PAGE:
PORTLAND, Oregon (CBSDFW.COM/AP) – The Portland, Oregon, City Council vote on a draft emergency resolution that would ban the purchase of goods and services from Texas in response to a new law there prohibiting most abortions was postponed on Wednesday, Sept. 8, until next week.
The resolution if passed would also bar city employee travel to Texas.
Portland Mayor Ted Wheeler’s office originally expected the draft emergency resolution to be presented during a City Council meeting on Wednesday, but said it was being postponed to “best understand the impact of” the ban.
City Council is working together to best understand the impact of the emergency resolution regarding our business with Texas. We decided to postpone this item so City Council can work together to best understand the impact of this important decision.
— Mayor Ted Wheeler (@tedwheeler) September 8, 2021
Heather Hafer, a spokeswoman with the Office of Management and Finance, told The Oregonian/OregonLive the city of Portland has linked nearly $35 million in contracts with Texas-based businesses during the last five years.
In addition, Portland employees have made 19 separate trips to Texas on official business since 2019, Hafer said.
“We urge other leaders and elected bodies around the nation to join us in condemning the actions of the Texas state government,” read a statement from Wheeler’s office last week.
Following news of the potential boycott, Texas Lt. Gov. Dan Patrick took to Twitter during Labor Day weekend describing Oregon’s most populous city as a “dumpster fire” and calling Portland city leaders “depraved.”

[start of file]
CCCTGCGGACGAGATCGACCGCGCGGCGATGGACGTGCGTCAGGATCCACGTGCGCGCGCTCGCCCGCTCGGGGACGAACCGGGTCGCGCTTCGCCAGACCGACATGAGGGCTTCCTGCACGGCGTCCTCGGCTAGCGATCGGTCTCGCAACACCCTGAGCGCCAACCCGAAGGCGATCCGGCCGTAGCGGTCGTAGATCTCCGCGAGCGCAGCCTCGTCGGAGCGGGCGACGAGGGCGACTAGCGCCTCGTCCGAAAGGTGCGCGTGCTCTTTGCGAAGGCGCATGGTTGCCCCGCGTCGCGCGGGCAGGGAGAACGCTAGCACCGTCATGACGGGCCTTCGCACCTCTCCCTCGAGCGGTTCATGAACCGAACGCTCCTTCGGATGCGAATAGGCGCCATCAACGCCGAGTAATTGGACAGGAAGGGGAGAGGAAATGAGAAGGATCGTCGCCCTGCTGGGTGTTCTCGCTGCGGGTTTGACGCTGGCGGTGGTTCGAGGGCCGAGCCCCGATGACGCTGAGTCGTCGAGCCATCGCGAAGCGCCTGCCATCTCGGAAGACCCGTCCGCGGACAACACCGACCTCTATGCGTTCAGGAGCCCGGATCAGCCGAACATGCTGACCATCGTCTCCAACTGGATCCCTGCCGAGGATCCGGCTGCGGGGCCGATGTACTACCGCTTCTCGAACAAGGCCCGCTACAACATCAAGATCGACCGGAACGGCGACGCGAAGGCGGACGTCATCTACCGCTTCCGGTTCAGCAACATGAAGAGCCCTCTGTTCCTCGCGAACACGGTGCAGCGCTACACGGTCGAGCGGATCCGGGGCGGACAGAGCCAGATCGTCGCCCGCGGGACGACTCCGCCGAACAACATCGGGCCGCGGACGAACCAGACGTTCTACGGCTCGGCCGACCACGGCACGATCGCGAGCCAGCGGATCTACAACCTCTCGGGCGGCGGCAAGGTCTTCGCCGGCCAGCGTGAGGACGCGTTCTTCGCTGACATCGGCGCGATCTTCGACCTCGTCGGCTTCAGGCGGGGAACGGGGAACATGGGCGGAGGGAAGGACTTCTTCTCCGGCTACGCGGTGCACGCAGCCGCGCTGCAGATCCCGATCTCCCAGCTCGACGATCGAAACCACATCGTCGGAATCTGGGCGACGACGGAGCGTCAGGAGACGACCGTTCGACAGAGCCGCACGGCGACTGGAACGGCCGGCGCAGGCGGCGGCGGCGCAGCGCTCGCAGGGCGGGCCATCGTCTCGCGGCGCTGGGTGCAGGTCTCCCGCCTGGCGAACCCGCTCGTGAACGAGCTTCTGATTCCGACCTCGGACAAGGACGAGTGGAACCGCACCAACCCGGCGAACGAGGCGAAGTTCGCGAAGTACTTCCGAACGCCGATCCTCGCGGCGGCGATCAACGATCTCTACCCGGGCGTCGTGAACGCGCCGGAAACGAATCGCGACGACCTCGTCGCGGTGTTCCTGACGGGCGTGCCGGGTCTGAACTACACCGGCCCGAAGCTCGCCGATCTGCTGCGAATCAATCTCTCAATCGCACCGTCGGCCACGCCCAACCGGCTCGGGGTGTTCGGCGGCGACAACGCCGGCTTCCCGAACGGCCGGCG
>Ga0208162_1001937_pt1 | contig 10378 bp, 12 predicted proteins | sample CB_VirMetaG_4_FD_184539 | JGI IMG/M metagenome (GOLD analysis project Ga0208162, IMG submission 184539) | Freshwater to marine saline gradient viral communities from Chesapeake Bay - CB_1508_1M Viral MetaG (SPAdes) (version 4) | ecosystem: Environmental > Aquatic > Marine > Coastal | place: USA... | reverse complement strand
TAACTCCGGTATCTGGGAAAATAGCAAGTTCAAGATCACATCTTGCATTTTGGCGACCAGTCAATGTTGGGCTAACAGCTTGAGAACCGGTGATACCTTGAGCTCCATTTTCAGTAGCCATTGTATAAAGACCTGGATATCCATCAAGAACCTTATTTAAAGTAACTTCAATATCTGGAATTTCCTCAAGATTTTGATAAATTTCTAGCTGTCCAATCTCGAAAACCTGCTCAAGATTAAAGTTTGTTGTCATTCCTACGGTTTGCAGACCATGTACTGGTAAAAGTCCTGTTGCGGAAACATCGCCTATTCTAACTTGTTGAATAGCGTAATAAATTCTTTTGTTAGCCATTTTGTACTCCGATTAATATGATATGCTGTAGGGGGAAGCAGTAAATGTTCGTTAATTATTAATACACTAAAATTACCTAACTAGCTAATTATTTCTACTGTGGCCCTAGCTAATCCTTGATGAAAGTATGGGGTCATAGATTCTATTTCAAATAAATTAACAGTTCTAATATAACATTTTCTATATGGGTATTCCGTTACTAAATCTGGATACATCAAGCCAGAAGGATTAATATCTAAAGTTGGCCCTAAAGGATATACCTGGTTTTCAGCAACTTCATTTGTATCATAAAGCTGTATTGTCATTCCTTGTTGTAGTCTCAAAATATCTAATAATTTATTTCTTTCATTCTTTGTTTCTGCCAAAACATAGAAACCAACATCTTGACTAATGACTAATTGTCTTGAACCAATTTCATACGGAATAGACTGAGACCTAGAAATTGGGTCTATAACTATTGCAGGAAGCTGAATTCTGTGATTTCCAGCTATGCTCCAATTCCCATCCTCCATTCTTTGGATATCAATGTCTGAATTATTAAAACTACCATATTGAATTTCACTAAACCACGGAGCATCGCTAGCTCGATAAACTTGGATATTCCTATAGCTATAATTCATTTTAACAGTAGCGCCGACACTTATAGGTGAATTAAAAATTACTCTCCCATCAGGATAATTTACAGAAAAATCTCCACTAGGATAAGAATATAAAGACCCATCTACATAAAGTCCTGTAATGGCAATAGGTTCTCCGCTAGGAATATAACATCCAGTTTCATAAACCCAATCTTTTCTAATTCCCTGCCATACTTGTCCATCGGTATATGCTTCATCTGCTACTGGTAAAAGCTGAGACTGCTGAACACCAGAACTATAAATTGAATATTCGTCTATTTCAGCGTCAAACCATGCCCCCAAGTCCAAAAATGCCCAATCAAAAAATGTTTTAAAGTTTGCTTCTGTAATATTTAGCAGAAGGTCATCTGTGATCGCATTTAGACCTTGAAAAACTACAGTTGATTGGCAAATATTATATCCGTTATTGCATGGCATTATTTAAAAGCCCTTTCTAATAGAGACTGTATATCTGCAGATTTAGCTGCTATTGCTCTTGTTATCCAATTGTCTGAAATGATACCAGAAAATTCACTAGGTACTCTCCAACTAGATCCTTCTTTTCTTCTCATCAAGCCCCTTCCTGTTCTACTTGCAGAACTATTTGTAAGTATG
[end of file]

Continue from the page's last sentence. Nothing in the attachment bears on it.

“Portland boycotting Texas is a complete joke. A city led by depraved officials allows lawlessness, putting their citizens in grave danger,” Patrick tweeted. “A boycott will hurt them, not us.”
The new Texas law prohibits abortions once medical professionals can detect cardiac activity, usually around six weeks — before some people know they’re pregnant.
Courts have blocked other states from imposing similar restrictions, but Texas’ law differs significantly because it leaves enforcement up to private citizens through lawsuits instead of criminal prosecutors.
The Supreme Court’s decision this past week not to interfere with the Texas law has provoked outrage from liberals and cheers from many conservatives.
Wheeler said that the resolution, if passed, would be in effect until Texas either withdraws the abortion law or it gets overturned in court.
(© Copyright 2021 CBS Broadcasting Inc. All Rights Reserved. The Associated Press contributed to this report.)